Information at Sea: Shipboard Command and Control in the U.S. Navy, from Mobile Bay to Okinawa - Johns Hopkins Studies in the History of Technology (Hardback)
  • Information at Sea: Shipboard Command and Control in the U.S. Navy, from Mobile Bay to Okinawa - Johns Hopkins Studies in the History of Technology (Hardback)
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Information at Sea: Shipboard Command and Control in the U.S. Navy, from Mobile Bay to Okinawa - Johns Hopkins Studies in the History of Technology (Hardback)

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£43.00
Hardback 336 Pages / Published: 01/11/2013
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The brain of a modern warship is its combat information center (CIC). Data about friendly and enemy forces pour into this nerve center, contributing to command decisions about firing, maneuvering, and coordinating. Timothy S. Wolters has written the first book to investigate the history of the CIC and the many other command and control systems adopted by the U.S. Navy from the Civil War to World War II. What institutional ethos spurred such innovation? Information at Sea tells the fascinating stories of the naval and civilian personnel who developed an array of technologies for managing information at sea, from signal flares and radio to encryption machines and radar. Wolters uses previously untapped archival sources to explore how one of America's most technologically oriented institutions addressed information management before the advent of the digital computer. He argues that the human-machine systems used to coordinate forces were as critical to naval successes in World War II as the ships and commanders more familiar to historians.

Publisher: Johns Hopkins University Press
ISBN: 9781421410265
Number of pages: 336
Weight: 567 g
Dimensions: 229 x 152 x 27 mm


MEDIA REVIEWS
This is an excellent and important book. The author, a U.S. Navy Reserve officer, is well qualified to point to the distinction between the visible side of sea power, as reflected in ships and in naval weapons, and the much less visible but absolutely essential side involving the use of information. -- Norman Friedman * Proceedings *
Wolter's familiarity with naval minutiae and procedures leads to a lively and procedures leads to a lively, highly readable narrative that also maintains scholarly depth and thoroughness. * Choice *
Information at Sea is a wonderful book, contributing to our understanding of the evolution of human-machine integration... a 'must read'! -- Mark Hagerott * International Journal of Maritime History *
Both author and publisher have made this an appealing book. Illustrations of key personalities and equipment not only bring the subject to life, but are all the more helpful in understanding the core issues... This book is a must for any serious student of naval operations, platform design and in particular of the USN. Despite its specialised subject matter it will be valuable to military historians in general, especially those looking at the development and problems associated with command in the twentieth century. -- Dr. Marcus Faulkner * British Journal of Military History *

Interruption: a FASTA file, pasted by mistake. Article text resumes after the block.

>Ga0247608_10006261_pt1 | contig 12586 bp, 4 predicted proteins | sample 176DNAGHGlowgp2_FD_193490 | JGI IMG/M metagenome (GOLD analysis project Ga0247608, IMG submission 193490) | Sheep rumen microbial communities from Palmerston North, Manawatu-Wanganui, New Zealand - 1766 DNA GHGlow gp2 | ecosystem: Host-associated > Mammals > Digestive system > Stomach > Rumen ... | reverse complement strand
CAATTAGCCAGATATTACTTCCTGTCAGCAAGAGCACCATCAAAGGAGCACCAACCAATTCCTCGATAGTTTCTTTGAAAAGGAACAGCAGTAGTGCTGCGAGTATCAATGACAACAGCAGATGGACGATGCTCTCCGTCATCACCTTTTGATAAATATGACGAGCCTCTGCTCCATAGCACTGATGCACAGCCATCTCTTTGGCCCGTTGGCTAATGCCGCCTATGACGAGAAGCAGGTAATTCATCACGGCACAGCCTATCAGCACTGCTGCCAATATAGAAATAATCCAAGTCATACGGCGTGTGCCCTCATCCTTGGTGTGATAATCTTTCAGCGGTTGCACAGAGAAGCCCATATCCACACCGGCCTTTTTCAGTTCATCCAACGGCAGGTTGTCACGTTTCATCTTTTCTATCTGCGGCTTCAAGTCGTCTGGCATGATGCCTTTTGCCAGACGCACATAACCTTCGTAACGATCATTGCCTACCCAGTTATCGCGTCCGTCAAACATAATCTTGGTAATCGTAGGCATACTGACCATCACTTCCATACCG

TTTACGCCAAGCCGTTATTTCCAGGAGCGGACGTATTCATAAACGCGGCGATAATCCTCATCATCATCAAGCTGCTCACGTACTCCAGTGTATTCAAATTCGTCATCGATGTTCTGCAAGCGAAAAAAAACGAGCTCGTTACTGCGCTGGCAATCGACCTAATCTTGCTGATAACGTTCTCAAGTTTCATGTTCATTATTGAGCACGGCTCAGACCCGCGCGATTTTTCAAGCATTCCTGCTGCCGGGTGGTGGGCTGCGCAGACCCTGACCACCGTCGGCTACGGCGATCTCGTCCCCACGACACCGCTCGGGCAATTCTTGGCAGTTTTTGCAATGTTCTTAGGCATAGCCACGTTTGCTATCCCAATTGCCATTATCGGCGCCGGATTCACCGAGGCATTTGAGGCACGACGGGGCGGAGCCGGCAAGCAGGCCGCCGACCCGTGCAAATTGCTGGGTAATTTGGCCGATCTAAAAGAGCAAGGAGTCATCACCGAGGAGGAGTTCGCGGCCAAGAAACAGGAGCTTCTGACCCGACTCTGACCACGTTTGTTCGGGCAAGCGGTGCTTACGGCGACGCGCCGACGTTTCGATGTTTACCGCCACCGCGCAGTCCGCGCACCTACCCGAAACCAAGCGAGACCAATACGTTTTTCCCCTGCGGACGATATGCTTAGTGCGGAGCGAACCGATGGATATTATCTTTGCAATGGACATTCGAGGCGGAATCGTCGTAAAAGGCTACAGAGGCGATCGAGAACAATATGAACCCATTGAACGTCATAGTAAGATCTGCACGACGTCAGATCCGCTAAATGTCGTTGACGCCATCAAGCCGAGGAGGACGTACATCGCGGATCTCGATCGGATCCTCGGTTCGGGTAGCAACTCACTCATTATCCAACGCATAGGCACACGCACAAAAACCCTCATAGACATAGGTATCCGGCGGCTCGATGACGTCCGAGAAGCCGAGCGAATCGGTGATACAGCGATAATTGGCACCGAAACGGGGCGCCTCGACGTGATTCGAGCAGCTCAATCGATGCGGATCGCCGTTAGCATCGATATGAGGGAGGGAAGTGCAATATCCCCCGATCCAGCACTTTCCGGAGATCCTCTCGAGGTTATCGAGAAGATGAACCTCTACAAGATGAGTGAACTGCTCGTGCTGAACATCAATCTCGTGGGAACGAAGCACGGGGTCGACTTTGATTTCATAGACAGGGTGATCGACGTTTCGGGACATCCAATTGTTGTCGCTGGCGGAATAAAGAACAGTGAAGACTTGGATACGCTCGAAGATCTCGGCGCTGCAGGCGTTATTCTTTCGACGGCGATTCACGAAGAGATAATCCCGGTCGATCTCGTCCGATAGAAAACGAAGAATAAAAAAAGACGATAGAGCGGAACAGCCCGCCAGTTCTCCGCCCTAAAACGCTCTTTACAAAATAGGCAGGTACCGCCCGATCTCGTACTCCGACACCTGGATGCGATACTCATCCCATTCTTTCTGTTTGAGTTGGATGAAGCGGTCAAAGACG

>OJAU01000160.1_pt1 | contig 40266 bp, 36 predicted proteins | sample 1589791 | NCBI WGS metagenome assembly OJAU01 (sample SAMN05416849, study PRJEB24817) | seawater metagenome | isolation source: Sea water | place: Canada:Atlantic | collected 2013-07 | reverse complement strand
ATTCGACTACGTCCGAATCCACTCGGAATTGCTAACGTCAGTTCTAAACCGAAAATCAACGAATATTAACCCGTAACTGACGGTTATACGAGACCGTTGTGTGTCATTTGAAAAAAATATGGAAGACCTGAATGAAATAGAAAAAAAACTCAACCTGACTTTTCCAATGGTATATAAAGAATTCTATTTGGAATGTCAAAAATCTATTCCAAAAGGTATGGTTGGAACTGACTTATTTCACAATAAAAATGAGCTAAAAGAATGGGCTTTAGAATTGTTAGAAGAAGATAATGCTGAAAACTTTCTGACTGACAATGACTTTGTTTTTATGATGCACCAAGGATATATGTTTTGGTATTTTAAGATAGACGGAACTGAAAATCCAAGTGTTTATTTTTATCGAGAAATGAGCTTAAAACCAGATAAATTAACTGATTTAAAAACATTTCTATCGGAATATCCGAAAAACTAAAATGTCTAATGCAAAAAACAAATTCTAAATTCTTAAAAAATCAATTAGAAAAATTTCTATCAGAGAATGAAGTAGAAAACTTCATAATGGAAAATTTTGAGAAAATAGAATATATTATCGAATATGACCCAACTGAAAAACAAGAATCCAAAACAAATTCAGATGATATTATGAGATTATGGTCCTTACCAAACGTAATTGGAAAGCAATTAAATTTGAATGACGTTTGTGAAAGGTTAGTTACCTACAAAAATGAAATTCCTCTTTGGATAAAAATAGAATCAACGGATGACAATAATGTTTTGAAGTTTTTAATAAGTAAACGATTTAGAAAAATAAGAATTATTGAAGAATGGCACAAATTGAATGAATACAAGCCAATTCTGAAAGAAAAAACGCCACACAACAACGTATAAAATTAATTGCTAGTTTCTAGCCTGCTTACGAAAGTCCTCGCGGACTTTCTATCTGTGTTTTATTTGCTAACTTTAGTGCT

This book will appeal to a broad cross-section of readers with an interest in naval matters and in particular those officers and sailors of the war-fighting community... Wolters has done a fine job in researching and writing this book and the astute reader will recognise that there are important lessons to be learned in it. -- John Perryman * Great Circle *
The reader interested in a broad history of command and control design and innovation aboard US warships from the Civil War to World War II will be well rewarded. Wolters has mastered the sources surrounding this topic and writes in an easy style... This book is most highly recommended. -- John T. Kuehn * International Journal of Naval History *
An outstanding history of the US Navy from the Civil War through the Second World War... Information at Sea has four particular strengths. First, it reveals the connective tissues and nervous system of shipboard command and control across an eighty-year period through extensive pioneering archival research. Second, its well written chronicle of technological investigation, adaptation, innovation, and combat applications will appeal to experts and general readers alike. Third, it seamlessly interweaves bureaucratic decision-making with matters of laboratory research and development, field experimentation, adjustments in training and education, and the new command and control systems; Wolters explains how, why, and to what effect the Navy made changes to improve its combat efficiency. Fourth, the book challenges the longstanding notion that entrenched naval conservatism time and again retarded innovation. Wolters makes abundantly clear that, on the contrary, the Navy regularly listened, learned, and made intelligent decisions about integrating new communications and detection systems... For all these reasons, Information at Sea should stand as a landmark work of military history. -- Branden Little * Michigan War Studies Review *

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